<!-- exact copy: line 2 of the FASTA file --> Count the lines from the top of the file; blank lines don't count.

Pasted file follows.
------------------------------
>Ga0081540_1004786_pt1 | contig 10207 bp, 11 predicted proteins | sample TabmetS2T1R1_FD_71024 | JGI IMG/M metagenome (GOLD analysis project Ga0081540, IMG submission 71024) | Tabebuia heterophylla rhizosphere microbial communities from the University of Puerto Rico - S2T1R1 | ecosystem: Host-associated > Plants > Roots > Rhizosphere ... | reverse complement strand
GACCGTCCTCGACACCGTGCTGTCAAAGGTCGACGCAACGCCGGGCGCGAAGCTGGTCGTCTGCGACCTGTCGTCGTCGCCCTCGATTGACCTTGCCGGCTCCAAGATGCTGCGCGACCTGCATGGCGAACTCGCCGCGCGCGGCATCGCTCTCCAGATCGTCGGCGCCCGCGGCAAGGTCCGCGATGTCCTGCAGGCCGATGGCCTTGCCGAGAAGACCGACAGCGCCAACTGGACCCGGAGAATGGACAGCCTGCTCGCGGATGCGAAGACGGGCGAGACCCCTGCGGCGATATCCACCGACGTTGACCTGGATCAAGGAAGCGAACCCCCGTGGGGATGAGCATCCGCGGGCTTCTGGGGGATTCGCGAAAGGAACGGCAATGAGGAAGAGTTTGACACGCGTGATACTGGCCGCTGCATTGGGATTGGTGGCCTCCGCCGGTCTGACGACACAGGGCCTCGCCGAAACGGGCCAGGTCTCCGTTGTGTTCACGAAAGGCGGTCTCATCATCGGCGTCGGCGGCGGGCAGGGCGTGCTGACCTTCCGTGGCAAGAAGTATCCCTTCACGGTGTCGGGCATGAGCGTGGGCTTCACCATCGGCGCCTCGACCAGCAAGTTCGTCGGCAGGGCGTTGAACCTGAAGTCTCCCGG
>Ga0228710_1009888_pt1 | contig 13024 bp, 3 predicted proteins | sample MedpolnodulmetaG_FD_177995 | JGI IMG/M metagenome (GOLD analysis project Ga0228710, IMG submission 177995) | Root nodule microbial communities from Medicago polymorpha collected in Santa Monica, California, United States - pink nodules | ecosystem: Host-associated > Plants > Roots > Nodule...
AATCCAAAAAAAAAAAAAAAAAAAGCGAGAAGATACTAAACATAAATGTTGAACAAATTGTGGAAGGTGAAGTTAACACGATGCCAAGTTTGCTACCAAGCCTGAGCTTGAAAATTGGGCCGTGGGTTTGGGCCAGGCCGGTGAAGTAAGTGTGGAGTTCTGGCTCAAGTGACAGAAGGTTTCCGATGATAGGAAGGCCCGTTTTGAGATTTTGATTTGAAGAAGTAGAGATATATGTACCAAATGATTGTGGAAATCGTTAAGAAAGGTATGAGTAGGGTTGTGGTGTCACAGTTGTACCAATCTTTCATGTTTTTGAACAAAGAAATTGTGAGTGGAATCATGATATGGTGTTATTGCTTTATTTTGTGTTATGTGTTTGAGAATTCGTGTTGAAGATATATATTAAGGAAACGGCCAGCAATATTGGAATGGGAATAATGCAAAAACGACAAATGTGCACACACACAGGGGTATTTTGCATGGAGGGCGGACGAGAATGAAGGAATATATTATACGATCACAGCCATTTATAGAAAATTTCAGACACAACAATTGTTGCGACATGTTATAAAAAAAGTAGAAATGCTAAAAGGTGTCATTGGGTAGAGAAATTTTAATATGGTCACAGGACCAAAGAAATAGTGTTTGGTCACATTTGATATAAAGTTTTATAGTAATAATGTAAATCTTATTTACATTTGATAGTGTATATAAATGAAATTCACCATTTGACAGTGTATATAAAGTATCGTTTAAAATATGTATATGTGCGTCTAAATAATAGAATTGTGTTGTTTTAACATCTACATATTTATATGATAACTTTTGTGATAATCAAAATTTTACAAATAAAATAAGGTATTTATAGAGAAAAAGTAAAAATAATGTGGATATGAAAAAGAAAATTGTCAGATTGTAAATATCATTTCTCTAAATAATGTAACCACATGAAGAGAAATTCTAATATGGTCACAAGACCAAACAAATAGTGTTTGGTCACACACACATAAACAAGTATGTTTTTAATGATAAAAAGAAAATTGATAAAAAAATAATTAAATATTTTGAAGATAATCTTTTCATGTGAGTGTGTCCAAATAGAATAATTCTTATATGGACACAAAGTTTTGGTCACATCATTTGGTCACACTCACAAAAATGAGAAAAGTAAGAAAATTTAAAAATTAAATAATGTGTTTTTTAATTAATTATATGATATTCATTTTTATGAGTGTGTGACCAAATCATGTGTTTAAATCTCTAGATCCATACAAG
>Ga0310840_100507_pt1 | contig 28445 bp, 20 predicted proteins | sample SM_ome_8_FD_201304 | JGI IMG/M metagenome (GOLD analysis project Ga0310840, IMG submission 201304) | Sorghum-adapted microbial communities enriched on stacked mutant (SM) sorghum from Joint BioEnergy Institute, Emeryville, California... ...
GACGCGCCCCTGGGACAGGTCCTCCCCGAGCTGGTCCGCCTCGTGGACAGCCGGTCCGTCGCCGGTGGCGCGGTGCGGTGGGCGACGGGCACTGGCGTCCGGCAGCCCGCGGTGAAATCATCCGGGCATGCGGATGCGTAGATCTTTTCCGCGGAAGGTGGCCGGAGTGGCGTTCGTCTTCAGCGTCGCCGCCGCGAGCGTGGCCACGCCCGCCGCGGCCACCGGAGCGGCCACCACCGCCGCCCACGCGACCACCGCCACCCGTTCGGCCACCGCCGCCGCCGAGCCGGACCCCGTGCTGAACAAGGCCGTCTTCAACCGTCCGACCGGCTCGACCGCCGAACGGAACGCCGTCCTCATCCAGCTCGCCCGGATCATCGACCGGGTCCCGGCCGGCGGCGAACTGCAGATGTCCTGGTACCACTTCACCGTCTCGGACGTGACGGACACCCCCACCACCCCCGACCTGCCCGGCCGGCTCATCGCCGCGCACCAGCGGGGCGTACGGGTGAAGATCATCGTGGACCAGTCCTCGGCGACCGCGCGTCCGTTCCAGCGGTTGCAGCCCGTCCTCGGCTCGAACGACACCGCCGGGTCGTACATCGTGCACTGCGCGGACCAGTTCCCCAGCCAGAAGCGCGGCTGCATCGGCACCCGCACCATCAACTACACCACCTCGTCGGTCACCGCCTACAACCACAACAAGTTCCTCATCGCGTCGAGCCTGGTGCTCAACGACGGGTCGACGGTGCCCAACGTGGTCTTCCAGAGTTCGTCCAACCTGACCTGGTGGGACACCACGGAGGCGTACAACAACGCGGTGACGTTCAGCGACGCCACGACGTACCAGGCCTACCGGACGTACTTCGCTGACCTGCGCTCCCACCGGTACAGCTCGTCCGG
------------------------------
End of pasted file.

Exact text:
GACCGTCCTCGACACCGTGCTGTCAAAGGTCGACGCAACGCCGGGCGCGAAGCTGGTCGTCTGCGACCTGTCGTCGTCGCCCTCGATTGACCTTGCCGGCTCCAAGATGCTGCGCGACCTGCATGGCGAACTCGCCGCGCGCGGCATCGCTCTCCAGATCGTCGGCGCCCGCGGCAAGGTCCGCGATGTCCTGCAGGCCGATGGCCTTGCCGAGAAGACCGACAGCGCCAACTGGACCCGGAGAATGGACAGCCTGCTCGCGGATGCGAAGACGGGCGAGACCCCTGCGGCGATATCCACCGACGTTGACCTGGATCAAGGAAGCGAACCCCCGTGGGGATGAGCATCCGCGGGCTTCTGGGGGATTCGCGAAAGGAACGGCAATGAGGAAGAGTTTGACACGCGTGATACTGGCCGCTGCATTGGGATTGGTGGCCTCCGCCGGTCTGACGACACAGGGCCTCGCCGAAACGGGCCAGGTCTCCGTTGTGTTCACGAAAGGCGGTCTCATCATCGGCGTCGGCGGCGGGCAGGGCGTGCTGACCTTCCGTGGCAAGAAGTATCCCTTCACGGTGTCGGGCATGAGCGTGGGCTTCACCATCGGCGCCTCGACCAGCAAGTTCGTCGGCAGGGCGTTGAACCTGAAGTCTCCCGG